It was experiences such as this which led her to Assemblyman Joseph Danielsen’s listening sessions in 2018, where critics and proponents of legalization came out to express their voices. Sargente first approached the legislator there but the two would end up collaborating to develop language for the state’s micro-licensing program, with the aim of allowing smaller operators to get their foot in the door despite not having access to millions in capital.
“That was really the turning point for me where I said, ‘Wow, there’s good politicians out there,” Sargente said.
Much like the Energizer bunny, Sargente kept the momentum rolling and began serving as a strategic advisor to the NJCBA. Despite her success, she believes the hurdles for many women and minorities who want to participate in the cannabis industry remain quite high.
Funding, in particular, is a challenge for many in the cannabis space, but it’s even more of an issue for women, Sargente said. Lenders, she said, are more likely to fund women as long as they “stay in their lane.”
“What that means is if I were to open a business in flowers, lingerie, makeup, wedding, baby, I, women tend to get funded more in that,” she said. “But if I try to do something where cannabis is seen as very much a male dominated industry, and certainly when I started it was much more of a boys club.”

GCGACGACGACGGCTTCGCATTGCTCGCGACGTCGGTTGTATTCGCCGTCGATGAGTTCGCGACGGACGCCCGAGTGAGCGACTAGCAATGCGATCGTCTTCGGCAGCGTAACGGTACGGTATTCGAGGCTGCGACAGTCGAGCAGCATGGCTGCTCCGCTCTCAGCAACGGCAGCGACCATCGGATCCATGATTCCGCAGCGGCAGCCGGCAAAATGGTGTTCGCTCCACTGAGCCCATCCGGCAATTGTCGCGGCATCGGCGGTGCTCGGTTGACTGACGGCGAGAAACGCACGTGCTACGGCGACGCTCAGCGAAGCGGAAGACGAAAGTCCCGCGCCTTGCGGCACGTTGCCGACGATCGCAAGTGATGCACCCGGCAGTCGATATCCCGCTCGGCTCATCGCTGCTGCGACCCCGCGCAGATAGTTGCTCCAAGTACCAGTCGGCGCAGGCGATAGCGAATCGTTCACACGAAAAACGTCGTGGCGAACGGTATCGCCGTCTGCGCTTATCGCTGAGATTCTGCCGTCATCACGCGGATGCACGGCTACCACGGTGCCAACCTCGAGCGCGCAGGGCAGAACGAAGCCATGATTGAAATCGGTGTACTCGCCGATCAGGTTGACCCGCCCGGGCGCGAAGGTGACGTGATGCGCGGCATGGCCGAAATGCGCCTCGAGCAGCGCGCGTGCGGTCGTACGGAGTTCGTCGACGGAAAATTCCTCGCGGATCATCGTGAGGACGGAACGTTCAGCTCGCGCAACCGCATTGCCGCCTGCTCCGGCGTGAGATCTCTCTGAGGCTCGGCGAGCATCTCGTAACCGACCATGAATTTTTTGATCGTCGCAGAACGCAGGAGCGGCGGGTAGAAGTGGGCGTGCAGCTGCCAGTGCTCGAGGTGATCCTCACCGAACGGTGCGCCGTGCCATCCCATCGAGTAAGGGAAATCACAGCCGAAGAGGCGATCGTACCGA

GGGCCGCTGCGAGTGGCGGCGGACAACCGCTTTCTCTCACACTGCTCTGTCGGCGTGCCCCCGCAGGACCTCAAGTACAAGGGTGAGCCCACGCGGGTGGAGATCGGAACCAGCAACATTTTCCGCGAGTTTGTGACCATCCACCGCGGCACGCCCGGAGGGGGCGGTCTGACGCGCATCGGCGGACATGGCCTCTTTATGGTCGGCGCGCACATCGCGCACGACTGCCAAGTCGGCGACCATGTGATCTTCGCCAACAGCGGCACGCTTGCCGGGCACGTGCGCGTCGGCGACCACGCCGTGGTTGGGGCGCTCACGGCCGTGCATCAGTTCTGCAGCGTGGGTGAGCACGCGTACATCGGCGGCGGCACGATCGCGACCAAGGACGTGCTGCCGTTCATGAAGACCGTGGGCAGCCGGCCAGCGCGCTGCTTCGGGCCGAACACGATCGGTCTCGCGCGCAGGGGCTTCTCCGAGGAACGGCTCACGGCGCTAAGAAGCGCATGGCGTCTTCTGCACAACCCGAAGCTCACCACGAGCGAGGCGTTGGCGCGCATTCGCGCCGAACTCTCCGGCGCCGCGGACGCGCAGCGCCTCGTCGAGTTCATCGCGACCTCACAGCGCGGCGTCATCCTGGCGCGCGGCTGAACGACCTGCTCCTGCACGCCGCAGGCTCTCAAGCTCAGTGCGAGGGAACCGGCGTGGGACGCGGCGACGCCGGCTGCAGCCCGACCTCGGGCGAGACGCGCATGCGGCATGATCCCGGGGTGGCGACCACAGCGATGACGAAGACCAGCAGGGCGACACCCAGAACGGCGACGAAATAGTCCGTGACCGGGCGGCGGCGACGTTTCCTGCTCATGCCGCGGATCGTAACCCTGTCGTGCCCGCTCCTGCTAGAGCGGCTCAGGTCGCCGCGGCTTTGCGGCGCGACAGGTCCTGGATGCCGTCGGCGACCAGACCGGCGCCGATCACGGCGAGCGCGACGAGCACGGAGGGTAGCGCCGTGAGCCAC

Sargente said 98% of all venture capital in cannabis goes to men, leaving women with about 2% of the pie.
“That’s something that really needs to change because now, if you’re a man, you have a 98% chance of getting your business funded,” she said. “Now, you’d probably say if you have mixed teams you have a 50/50 chance of funding, right? No, a mixed team — one male, one female — has a 20% chance of getting their business funded. So as a male, if I want to add a woman to my team, I just took my odds down from 98% to 20%. That’s not very good. So women are actually a liability in this industry, if you want to get your business funded and that’s not okay.”
Sargente said she believes part of the problem is that 90% of investors are male and when people think of what an entrepreneur looks like — it’s usually a white male like Amazon CEO Jeff Bezos, Tesla CEO Elon Musk or Facebook CEO Mark Zuckerberg.
“When people look at the cannabis industry, are they seeing themselves or are they seeing what society tells us is an entrepreneur?” she said. “These are the people who build empires. They’re not seeing someone who looks like me or a Black or Latino man, or someone who’s LGBTQ, or a minority woman. White male is kind of the industry standard for empire building and that’s something we really need to change too.”
With folks like Sargente in the New Jersey cannabis space leading the charge, it seems likely that those perceptions are already on their way to changing.